AI APIs: More achievable in less time

AI APIs: More achievable in less time

It’s been a hot topic for more than five years now. AI and Cloud Services and their ingenuity has not been lost on the populous. For our industry, we have become well versed on machine learning and deep learning. Driven by Google, with Facebook and Microsoft not far behind, they have found a way to make these technologies more accessible and thus a developer’s life much easier.


Thanks to Google’s stand out policy of supporting open source projects, cloud services have turned AI into an accessible toolbox. This means you are no longer required to read though paper after paper of deep learning or spend hours upon hours figuring out complex learning algorithms in order to learn and develop AI.


Because Google now offers a more compact way to make your applications “smart” via APIs.

At the Google Summit in Stockholm, which took place at the beginning of this month (October), I was thrilled to listen to Google’s presentation about AI APIs. Image APIs, machine translation, and video APIs are the top three technologies Google is offering and all of them are packed in Google Cloud Service. With this open source service, you can focus on using the APIs and train them using information that have been collected from your apps, without the need of developing an AI on your own. My personal favourite has to be the Google Video Service. It’s an awesome technology that has the ability to analyze and extract information per single frame. This is a huge step forward, not only for search engines but also for the media industry as a whole.

Spanner and Firebase are also worth a mention, as these two platforms are Google’s strategic products for developers working mostly with database – the backbone of AI and cloud services. Firebase is a mobile-based, cloud-hosted real-time document store where iOS, Android, and JavaScript clients share one Real-time Database instance and automatically receive updated data. Google Cloud Spanner, on the other hand, is a horizontally scalable, globally consistent and relational database service that works along with the biggest aspects of Google like Google Ads or Google Play. Their cloud services are expected to be smart, fast, of minimal setup, highly accessible, scalable and secure. This move really makes Google a direct competitor to Microsoft’s Azure.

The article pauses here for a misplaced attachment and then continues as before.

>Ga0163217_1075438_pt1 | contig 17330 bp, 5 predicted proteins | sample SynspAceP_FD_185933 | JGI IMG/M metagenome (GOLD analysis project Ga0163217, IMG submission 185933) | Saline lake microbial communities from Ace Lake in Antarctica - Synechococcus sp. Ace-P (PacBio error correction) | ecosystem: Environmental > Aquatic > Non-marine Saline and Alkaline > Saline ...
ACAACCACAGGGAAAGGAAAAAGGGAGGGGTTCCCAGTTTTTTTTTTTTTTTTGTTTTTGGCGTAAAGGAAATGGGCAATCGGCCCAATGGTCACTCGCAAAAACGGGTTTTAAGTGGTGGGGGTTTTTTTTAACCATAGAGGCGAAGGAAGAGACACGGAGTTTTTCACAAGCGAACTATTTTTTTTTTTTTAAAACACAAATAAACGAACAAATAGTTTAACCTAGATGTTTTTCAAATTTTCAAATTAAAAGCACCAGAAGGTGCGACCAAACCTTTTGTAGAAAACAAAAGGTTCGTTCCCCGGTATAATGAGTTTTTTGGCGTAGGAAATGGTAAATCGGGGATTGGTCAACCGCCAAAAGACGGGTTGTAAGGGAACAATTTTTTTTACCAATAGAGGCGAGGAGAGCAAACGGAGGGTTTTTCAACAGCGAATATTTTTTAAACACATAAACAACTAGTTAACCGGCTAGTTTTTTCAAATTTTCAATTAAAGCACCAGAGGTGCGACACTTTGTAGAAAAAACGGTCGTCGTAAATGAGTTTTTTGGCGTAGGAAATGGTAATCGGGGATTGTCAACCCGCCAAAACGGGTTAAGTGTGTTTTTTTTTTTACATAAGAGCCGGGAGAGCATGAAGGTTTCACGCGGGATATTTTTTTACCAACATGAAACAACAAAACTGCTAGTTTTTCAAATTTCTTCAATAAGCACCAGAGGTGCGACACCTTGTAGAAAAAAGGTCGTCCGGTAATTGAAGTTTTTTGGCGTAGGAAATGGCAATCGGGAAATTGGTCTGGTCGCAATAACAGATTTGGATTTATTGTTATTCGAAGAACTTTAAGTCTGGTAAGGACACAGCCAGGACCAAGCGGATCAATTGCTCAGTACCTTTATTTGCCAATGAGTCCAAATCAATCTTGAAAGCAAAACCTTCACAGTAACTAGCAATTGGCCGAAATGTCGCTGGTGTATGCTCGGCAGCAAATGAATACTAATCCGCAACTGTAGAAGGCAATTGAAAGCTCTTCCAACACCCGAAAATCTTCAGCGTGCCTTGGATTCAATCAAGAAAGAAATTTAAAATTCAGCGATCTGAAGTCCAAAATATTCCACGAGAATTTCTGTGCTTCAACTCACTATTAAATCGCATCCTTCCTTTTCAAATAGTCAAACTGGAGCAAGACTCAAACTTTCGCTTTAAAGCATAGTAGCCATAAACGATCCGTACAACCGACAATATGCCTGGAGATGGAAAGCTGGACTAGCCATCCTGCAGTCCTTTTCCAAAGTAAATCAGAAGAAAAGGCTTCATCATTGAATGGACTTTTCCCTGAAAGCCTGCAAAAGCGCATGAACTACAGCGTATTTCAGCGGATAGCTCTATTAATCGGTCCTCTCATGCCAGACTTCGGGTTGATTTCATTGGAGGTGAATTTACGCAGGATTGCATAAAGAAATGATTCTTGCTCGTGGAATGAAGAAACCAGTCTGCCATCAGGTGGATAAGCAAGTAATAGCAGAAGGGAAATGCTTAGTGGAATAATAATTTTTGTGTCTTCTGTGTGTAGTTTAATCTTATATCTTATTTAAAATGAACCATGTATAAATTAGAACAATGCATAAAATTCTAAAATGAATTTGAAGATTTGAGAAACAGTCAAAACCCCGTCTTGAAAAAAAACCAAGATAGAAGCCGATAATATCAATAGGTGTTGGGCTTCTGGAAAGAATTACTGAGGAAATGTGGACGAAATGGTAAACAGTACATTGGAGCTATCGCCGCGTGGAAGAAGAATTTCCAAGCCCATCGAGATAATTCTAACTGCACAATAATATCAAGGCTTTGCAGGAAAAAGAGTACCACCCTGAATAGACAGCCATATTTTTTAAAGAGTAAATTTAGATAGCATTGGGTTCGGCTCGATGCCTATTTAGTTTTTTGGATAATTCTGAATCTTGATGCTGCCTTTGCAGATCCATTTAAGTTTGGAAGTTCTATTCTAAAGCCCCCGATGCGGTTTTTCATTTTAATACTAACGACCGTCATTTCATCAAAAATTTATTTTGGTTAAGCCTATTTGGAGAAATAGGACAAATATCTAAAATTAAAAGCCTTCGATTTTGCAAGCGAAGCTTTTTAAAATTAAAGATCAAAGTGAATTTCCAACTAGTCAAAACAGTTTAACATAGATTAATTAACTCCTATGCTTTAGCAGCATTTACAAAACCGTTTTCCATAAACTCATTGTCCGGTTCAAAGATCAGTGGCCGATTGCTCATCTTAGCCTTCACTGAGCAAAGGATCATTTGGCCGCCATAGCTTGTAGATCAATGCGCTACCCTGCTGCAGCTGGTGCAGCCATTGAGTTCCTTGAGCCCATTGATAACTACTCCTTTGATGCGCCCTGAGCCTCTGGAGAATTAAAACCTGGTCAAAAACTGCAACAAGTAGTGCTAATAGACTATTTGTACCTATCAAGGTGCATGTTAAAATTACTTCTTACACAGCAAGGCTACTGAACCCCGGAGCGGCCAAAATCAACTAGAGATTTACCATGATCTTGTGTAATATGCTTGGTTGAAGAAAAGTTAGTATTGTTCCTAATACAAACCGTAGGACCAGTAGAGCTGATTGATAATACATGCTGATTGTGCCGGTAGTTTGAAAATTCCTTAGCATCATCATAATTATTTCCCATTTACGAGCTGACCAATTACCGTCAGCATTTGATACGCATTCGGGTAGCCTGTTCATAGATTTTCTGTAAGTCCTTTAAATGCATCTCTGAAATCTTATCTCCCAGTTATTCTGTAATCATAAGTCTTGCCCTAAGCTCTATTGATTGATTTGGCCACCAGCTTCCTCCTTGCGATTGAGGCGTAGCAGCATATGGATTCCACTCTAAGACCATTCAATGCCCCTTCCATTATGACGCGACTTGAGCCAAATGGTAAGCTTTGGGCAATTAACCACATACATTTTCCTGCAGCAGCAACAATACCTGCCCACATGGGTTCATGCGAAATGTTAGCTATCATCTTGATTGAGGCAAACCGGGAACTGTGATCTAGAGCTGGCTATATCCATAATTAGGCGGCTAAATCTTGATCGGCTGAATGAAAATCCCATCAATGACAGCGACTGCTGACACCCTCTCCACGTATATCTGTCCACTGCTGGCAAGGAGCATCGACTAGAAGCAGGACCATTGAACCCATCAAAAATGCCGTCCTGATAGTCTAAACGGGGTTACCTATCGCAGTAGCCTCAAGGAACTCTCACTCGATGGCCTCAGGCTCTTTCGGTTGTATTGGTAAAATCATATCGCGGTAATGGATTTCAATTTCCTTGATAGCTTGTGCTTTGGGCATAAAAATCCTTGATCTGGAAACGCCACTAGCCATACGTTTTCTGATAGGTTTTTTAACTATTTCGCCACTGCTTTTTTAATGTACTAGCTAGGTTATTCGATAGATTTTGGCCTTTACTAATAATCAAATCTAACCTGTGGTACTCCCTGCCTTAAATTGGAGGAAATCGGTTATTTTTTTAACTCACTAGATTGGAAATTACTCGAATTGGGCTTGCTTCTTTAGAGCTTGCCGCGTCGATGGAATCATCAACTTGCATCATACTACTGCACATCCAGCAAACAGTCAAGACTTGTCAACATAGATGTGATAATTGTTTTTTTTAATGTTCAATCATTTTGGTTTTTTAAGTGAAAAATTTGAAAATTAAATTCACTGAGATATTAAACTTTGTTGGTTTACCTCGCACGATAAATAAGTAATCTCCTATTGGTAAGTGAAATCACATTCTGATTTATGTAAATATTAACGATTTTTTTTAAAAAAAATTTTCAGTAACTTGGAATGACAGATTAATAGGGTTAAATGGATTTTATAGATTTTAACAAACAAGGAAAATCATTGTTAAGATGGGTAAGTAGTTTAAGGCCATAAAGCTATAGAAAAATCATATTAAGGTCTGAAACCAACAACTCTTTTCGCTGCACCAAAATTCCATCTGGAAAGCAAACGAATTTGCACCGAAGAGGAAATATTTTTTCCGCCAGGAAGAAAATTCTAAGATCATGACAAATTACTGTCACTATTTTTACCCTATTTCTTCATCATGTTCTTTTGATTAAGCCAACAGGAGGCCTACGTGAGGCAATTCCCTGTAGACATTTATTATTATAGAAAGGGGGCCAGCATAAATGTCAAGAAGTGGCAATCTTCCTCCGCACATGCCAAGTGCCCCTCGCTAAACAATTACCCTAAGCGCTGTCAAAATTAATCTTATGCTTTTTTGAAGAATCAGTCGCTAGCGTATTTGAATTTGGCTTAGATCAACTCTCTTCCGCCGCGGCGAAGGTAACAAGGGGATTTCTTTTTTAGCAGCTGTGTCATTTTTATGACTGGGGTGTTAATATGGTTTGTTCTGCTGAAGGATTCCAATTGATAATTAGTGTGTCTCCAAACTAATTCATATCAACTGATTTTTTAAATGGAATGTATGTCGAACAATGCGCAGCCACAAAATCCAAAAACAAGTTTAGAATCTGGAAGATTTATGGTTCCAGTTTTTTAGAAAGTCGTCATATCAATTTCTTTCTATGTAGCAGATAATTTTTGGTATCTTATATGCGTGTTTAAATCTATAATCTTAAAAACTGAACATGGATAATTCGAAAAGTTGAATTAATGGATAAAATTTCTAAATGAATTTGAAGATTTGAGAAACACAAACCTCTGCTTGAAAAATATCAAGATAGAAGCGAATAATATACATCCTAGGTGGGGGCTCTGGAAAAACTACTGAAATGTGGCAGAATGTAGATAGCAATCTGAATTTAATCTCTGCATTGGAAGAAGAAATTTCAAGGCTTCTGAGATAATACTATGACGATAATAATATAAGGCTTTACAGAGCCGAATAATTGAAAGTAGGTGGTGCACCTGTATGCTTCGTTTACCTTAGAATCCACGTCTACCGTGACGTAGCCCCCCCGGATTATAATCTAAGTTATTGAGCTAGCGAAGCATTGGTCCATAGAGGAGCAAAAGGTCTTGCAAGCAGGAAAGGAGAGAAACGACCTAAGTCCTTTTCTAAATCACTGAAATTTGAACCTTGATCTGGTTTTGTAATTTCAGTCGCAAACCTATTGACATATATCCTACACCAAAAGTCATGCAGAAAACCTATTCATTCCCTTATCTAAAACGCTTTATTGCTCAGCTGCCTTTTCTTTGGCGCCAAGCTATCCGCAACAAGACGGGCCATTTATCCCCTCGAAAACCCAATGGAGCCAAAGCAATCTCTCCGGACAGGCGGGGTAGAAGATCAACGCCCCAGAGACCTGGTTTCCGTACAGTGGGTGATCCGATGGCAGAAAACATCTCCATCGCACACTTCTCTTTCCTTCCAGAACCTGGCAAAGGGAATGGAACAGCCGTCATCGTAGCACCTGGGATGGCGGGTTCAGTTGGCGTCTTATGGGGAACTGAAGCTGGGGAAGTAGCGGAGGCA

Microsoft’s focus on Azure in recent years proves that they want to be market leaders in Cloud Services. They also have a strong interest in AI, evidenced by their recent investment in chatbot and image recognition technology. Google on the other hand, has always been the leader in the field for AI but they never competed directly with Microsoft as cloud service providers. However, with Firebase and Cloud Spanner huge changes are on the horizon.

Google’s AI chip was also introduced at the summit. The chip is uniquely built to train and execute deep neural network systems including image recognition, speech recognition, machine translation, as well as any other future technology that uses AI. Google themselves demonstrated how far their AI has come by using a new technology that is capable of receiving natural language queries and giving output in Excel. It is (even at this early stage) a huge step forward for language processing in AI.

Not to trail too far behind, other tech firms showcased their new cloud services at the summit too. For example, Spotify came with their demo featuring a cloud service that enables artists to publish their music. And Telia demonstrated their new testing service which they’ve integrated with Aftonbladet. 

About The Author

Duc Vu Mai

Duc Vu Mai

Project Manager

Duc Mai is one of Niteco's key Technical Project Managers working on-site with customers in the Nordic region.